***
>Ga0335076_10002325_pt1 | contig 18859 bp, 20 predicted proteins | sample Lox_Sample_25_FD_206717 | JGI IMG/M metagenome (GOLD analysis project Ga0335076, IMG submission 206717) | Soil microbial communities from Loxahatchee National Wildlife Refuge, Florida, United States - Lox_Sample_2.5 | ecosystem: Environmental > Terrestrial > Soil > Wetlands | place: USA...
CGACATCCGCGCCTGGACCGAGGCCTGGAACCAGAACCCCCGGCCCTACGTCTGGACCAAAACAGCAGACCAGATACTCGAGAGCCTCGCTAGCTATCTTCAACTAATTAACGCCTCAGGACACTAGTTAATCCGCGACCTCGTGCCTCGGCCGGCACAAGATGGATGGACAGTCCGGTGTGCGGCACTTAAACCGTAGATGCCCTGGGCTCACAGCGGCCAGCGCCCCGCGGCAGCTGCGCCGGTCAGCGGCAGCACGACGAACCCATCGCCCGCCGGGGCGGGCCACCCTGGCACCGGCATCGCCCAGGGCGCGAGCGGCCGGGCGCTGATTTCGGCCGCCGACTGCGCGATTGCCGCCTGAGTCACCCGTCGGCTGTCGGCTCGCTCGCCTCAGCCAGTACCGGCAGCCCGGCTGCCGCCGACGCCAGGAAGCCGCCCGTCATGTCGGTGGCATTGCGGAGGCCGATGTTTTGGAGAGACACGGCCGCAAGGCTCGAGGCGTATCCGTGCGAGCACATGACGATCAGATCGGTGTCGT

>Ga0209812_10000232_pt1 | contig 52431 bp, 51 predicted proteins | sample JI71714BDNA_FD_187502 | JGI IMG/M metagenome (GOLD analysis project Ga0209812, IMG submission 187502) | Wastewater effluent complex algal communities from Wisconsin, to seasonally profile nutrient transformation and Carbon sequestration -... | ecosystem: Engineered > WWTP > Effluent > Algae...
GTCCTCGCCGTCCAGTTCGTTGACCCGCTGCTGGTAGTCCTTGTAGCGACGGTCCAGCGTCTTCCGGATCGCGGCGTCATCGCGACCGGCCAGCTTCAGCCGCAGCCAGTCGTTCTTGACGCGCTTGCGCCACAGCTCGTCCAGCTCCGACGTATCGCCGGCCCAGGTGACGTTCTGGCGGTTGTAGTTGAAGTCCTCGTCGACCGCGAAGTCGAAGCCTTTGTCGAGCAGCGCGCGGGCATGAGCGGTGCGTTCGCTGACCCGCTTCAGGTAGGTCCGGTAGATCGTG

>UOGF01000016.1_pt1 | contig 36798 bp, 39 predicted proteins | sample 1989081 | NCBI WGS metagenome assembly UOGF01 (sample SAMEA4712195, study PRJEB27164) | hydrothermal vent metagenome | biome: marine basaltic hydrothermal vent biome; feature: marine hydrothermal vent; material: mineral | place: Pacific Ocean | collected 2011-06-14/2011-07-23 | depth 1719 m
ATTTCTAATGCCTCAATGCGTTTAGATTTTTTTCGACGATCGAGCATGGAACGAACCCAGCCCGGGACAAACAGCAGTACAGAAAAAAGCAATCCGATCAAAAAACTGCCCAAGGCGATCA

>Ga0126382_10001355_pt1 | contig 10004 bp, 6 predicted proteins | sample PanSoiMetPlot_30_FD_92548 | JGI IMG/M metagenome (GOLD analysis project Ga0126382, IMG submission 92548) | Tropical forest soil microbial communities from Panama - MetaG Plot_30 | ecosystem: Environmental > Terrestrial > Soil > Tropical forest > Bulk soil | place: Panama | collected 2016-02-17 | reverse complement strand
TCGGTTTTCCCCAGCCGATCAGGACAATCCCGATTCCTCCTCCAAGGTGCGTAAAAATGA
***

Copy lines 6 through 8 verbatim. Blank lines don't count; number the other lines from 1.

ATTTCTAATGCCTCAATGCGTTTAGATTTTTTTCGACGATCGAGCATGGAACGAACCCAGCCCGGGACAAACAGCAGTACAGAAAAAAGCAATCCGATCAAAAAACTGCCCAAGGCGATCA

>Ga0126382_10001355_pt1 | contig 10004 bp, 6 predicted proteins | sample PanSoiMetPlot_30_FD_92548 | JGI IMG/M metagenome (GOLD analysis project Ga0126382, IMG submission 92548) | Tropical forest soil microbial communities from Panama - MetaG Plot_30 | ecosystem: Environmental > Terrestrial > Soil > Tropical forest > Bulk soil | place: Panama | collected 2016-02-17 | reverse complement strand
TCGGTTTTCCCCAGCCGATCAGGACAATCCCGATTCCTCCTCCAAGGTGCGTAAAAATGA